The Almanac

By United Press International

Today is Sunday, March 2, the 61st day of 2003 with 304 to follow.

The moon is waning. The morning stars are Mercury, Venus, Mars, Uranus, Neptune and Pluto. The evening stars are Jupiter and Saturn.


Those born on this day are under the sign of Pisces. They include statesman DeWitt Clinton, chief sponsor of the Erie Canal project, in 1769; Sam Houston, first president of the Republic of Texas, in 1793; journalist, politician and reformer Carl Schurz in 1829; Pope Pius XII in 1876; publisher Max Schuster in 1897; German composer Kurt Weill in 1900; children's author "Dr. Seuss," Theodor Giesel, in 1904; entertainer Desi Arnaz in 1917; actors Jennifer Jones in 1919 (age 84) and John Cullum in 1930 (age 73); former Soviet leader Mikhail Gorbachev in 1931 (age 72); authors Tom Wolfe in 1931 (age 72) and John Irving in 1942 (age 61); singers Eddie Money in 1949 (age 54) and Karen Carpenter in 1950; comedian Laraine Newman ("Saturday Night Live") in 1952 (age 51); and rock singer Jon Bon Jovi in 1962 (age 41).


On this date in history:

In 1836, Texas proclaimed its independence from Mexico.

In 1925, the first system of interstate highway numbering was introduced in the United States.

In 1943, the Battle of Bismarck Sea began. American warplanes attacked a Japanese convoy en route to New Guinea in the South Pacific. When it was over three days later, the Allies were victorious and Japan's attempt to send reinforcements to New Guinea had been thwarted.

In 1945, toward the close of World War II, units of the U.S. 9th Army reached the Rhine River opposite Dusseldorf, Germany.

In 1949, a U.S. Air Force plane piloted by Capt. James Gallagher completed the first non-stop around-the-world flight in just over 94 hours.

In 1981, the United States announced it was sending 20 military advisers and $25 million in equipment to El Salvador.

In 1990, more than 6,000 drivers and thousands of other employees went on strike against Greyhound, the only nationwide intercity bus line.

In 1991, a four-man CBS News crew captured by Iraq during the Persian Gulf War was released.

Also in 1991, Yugoslavia's Federal Army was sent to Croatia to protect Serbs after violence erupted between Croatian security forces and villagers.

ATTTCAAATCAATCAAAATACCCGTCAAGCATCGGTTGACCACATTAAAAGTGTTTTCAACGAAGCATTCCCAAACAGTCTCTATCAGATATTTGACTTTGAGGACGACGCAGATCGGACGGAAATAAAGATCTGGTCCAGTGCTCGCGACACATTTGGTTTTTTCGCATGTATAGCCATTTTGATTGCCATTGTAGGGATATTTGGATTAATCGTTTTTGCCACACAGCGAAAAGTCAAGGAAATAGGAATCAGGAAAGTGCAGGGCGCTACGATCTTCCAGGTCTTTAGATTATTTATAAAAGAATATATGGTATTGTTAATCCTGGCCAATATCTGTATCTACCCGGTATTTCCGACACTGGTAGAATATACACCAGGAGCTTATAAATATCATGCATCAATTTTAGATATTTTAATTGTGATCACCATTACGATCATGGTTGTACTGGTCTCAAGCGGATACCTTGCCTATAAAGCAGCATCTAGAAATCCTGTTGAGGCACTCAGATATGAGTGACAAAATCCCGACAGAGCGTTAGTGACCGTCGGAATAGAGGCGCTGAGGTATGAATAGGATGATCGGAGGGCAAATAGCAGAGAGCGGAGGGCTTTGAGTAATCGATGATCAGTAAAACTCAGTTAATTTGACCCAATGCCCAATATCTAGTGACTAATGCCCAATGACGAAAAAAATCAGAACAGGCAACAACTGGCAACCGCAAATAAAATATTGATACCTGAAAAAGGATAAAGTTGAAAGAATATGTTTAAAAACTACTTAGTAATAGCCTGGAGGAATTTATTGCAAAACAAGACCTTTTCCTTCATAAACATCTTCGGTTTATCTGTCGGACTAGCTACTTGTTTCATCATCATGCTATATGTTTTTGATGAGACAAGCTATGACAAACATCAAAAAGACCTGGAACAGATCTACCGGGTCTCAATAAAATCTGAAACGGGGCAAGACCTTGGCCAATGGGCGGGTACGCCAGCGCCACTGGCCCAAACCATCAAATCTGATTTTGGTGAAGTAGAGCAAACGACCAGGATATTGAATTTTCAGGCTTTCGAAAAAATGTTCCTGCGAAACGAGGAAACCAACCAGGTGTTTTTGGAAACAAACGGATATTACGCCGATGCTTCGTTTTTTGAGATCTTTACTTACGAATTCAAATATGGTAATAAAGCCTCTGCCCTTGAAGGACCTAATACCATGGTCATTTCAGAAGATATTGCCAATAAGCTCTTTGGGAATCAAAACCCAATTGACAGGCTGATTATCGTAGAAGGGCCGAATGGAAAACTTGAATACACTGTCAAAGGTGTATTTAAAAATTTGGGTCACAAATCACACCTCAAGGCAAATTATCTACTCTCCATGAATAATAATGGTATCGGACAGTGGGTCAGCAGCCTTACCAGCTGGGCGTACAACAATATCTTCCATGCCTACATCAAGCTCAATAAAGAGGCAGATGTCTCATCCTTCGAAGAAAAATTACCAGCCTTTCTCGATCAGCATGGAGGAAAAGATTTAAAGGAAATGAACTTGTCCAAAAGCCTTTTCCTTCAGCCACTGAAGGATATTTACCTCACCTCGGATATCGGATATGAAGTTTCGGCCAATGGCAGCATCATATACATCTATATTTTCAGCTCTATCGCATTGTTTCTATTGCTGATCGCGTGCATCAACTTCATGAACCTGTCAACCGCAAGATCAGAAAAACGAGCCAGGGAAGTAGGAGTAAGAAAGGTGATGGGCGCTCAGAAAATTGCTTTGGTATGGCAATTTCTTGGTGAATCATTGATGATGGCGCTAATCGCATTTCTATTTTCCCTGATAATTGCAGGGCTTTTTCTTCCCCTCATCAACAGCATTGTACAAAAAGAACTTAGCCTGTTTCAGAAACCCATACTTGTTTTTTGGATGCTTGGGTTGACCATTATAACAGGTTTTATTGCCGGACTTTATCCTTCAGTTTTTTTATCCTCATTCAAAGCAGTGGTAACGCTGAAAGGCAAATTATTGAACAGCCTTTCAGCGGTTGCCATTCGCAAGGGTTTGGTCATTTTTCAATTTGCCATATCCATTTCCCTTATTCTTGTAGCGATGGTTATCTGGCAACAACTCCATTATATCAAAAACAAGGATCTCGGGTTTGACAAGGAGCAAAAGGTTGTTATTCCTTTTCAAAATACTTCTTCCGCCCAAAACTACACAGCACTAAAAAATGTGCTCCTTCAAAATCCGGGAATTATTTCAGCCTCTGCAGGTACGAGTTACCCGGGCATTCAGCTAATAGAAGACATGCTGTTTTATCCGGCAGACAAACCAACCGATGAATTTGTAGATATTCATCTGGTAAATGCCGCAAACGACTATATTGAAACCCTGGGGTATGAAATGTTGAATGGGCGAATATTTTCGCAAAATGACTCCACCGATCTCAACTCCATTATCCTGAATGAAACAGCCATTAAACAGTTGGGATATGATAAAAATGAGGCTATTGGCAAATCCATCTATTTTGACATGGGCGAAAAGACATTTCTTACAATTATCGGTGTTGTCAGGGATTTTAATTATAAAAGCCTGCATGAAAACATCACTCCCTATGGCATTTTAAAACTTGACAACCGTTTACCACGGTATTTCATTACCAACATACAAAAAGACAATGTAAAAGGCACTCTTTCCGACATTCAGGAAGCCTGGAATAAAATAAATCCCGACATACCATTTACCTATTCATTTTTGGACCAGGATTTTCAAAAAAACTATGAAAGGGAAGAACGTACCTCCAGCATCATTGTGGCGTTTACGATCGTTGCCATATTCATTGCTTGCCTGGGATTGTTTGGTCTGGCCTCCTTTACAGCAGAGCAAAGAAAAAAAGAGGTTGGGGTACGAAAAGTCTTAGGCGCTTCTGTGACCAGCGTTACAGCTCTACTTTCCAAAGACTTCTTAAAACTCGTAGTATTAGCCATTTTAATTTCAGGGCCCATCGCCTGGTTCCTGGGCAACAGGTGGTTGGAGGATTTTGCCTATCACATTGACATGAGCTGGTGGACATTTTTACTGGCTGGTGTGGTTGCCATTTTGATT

In 1992, President Bush vetoed a bill linking improvements in human rights to continued most-favored-nation trade status for China.

In 1993, six youngsters were shot dead as gunmen opened fire at point-blank range on a truck transporting school children in South Africa's strife-torn Natal province.

Also in 1993, NBC News President Michael Gartner resigned following the furor generated by the network's staged explosions of GM trucks on "Dateline" program.

And in 1993, Michael Milken was released on probation after serving prison time for securities violations.

In 1994, the Mexican government reached a tentative agreement with the Zapatista National Liberation Army, which had launched a rebellion in January in Chiapas state.

In 1995, the balanced budget amendment failed in the Senate after passing the House of Representatives.

In 1996, Bob Dole won the South Carolina Republican primary.

In 1997, a state of emergency was declared in Albania amid public unrest triggered by the collapse of pyramid funds in which many people had invested.

In 1999, conservative writer and TV commentator Pat Buchanan announced his third bid for the presidency, while Texas Gov. George W. Bush said he was setting up a committee to explore a run for the White House.


In 2000, the British government abruptly dropped extradition proceedings against former Chilean dictator Gen. Augusto Pinochet, who had been held under house arrest in London for 16 months as Spain sought to try him for crimes committed during his regime.

Also in 2000, a longtime political fundraiser for Vice President Al Gore was convicted for arranging more than $100,000 in illegal donations in 1996.

In 2002, Israeli ground forces invaded Palestinian refugee camps, killing 30 people, and a suicide bomber killed himself and nine others in Jerusalem.

A thought for the day: Mikhail Gorbachev said, "Sometimes when you stand face to face with someone, you cannot see his face."

Latest Headlines